Rather than dismissing the challenge to the Arthrex patent, the Federal Circuit chose to sever the portion of the AIA that made administrative patent judges subject to for-cause removal restrictions. This eliminates the power of the third factor in the Edmond test—whether or not the appointed official has the power to remove the officers. According to the court, this revision sufficiently restricts PTAB’s authority such that they could be classified as inferior officers. The court proceeded to remand the Arthrex claim back to the PTAB for a new decision.
Supreme Court Grants Certiorari To Resolve the Confusion
The Supreme Court, granting Arthrex’s petition to hear the case, will address whether administrative patent judges are principal or inferior officers. If the judges are principal officers, the Court will also address whether the Federal Circuit appropriately remedied the constitutional problem by severing the removal restrictions.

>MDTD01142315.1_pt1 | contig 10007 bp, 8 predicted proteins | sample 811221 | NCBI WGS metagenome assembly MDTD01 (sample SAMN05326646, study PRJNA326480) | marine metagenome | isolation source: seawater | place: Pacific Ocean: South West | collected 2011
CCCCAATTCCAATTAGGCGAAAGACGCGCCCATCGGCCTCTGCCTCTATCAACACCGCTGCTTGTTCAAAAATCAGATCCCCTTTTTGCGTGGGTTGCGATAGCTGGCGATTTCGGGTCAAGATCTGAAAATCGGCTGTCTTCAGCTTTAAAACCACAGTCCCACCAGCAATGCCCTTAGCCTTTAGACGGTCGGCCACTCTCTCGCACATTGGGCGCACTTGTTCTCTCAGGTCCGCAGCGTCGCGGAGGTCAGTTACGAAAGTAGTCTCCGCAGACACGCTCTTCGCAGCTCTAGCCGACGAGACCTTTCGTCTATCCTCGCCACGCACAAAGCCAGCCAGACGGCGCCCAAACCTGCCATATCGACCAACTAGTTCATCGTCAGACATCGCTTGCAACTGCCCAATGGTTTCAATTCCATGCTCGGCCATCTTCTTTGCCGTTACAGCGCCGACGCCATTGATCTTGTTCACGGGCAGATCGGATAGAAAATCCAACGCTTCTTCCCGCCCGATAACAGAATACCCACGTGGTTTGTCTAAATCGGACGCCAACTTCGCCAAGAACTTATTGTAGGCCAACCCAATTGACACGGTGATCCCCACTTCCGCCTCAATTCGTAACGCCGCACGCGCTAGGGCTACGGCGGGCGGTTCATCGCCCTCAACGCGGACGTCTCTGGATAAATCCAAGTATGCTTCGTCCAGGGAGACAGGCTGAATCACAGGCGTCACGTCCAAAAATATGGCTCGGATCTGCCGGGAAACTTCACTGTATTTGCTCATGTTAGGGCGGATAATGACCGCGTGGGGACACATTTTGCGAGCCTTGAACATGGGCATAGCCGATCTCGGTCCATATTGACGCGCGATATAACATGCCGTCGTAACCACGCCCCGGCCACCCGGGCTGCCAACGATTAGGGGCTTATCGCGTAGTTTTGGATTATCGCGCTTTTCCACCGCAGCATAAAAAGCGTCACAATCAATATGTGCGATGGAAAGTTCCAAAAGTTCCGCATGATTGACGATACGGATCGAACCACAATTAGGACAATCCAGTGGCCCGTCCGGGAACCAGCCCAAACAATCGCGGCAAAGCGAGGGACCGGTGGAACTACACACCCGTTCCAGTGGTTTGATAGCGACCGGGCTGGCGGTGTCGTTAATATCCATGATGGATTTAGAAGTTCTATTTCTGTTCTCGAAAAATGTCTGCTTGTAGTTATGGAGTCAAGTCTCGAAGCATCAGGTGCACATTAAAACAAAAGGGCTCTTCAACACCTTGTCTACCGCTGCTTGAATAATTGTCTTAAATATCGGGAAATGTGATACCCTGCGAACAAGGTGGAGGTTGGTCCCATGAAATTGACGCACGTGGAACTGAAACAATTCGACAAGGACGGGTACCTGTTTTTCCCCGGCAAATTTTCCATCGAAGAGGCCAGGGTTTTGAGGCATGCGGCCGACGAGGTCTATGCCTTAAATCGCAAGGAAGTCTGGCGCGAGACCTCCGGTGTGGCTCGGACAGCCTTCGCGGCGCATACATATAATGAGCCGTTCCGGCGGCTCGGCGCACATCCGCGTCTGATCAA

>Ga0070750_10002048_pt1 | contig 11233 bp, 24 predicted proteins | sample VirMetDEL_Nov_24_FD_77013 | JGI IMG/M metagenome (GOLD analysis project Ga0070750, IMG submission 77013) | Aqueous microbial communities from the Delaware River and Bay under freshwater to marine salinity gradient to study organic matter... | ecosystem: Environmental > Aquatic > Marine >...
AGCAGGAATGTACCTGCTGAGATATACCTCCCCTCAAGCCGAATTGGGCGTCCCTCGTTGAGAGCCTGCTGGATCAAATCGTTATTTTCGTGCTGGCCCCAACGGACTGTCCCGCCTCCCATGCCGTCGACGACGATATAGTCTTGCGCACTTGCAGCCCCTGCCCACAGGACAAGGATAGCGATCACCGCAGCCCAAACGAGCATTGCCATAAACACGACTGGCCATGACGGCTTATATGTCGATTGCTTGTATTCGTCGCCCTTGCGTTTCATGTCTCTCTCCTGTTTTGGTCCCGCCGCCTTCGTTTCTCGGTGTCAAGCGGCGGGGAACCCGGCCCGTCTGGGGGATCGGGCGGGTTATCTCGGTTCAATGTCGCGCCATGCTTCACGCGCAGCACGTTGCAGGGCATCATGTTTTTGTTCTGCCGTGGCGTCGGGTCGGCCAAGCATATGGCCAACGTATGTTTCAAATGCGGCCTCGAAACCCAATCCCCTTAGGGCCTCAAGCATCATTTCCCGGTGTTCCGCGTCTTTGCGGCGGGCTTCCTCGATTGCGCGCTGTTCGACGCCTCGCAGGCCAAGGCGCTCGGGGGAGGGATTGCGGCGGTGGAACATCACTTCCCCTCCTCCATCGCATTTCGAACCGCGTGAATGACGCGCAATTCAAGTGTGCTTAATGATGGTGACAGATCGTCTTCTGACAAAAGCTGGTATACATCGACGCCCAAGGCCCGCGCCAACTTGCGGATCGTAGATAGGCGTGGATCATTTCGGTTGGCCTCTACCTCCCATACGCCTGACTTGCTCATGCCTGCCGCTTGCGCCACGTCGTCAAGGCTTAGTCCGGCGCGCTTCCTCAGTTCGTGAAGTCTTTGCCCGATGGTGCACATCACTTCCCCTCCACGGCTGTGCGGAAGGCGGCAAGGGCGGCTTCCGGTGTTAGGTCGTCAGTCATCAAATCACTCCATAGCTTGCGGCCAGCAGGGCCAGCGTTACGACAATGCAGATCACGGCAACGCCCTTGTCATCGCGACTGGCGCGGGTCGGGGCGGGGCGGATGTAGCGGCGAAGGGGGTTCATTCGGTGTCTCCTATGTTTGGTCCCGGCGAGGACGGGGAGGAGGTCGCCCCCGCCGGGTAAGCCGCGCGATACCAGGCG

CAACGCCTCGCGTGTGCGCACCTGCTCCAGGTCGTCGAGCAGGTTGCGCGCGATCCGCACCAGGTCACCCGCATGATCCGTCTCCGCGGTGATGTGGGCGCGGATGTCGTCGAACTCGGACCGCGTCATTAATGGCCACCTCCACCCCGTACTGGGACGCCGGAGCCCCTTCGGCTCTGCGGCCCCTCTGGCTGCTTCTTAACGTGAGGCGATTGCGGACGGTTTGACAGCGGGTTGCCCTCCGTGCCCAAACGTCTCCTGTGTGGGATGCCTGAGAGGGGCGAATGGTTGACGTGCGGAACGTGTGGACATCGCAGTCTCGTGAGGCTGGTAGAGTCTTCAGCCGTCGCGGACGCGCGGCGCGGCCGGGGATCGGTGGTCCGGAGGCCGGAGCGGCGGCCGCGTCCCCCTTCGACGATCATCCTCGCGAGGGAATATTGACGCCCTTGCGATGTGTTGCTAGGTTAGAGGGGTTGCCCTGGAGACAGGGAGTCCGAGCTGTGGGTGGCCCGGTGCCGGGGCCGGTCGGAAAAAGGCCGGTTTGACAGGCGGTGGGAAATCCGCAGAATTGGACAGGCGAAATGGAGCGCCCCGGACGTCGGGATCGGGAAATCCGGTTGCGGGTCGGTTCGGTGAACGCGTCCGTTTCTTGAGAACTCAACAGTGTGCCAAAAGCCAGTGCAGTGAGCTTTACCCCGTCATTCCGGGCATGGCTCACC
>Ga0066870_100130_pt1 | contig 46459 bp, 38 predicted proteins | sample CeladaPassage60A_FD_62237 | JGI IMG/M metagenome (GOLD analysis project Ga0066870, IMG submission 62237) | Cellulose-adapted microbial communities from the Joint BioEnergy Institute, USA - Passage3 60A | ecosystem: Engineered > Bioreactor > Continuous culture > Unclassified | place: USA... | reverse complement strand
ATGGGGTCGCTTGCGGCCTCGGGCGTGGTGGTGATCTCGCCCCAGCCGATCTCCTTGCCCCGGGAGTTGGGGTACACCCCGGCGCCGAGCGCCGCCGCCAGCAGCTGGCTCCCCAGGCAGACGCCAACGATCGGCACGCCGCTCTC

In oral arguments, the government asserted that the Director of the U.S. Patent and Trademark Office exercises “substantial” authority over the PTAB such that they are inferior officers under the second factor of the Edmond test—the level of supervision and oversight an appointed officer has over the officers in question. Additionally, the Director can sit on a PTAB panel when rehearing a decision. The government argued that this essentially gives the Director the power to review and reverse administrative patent judges’ decisions.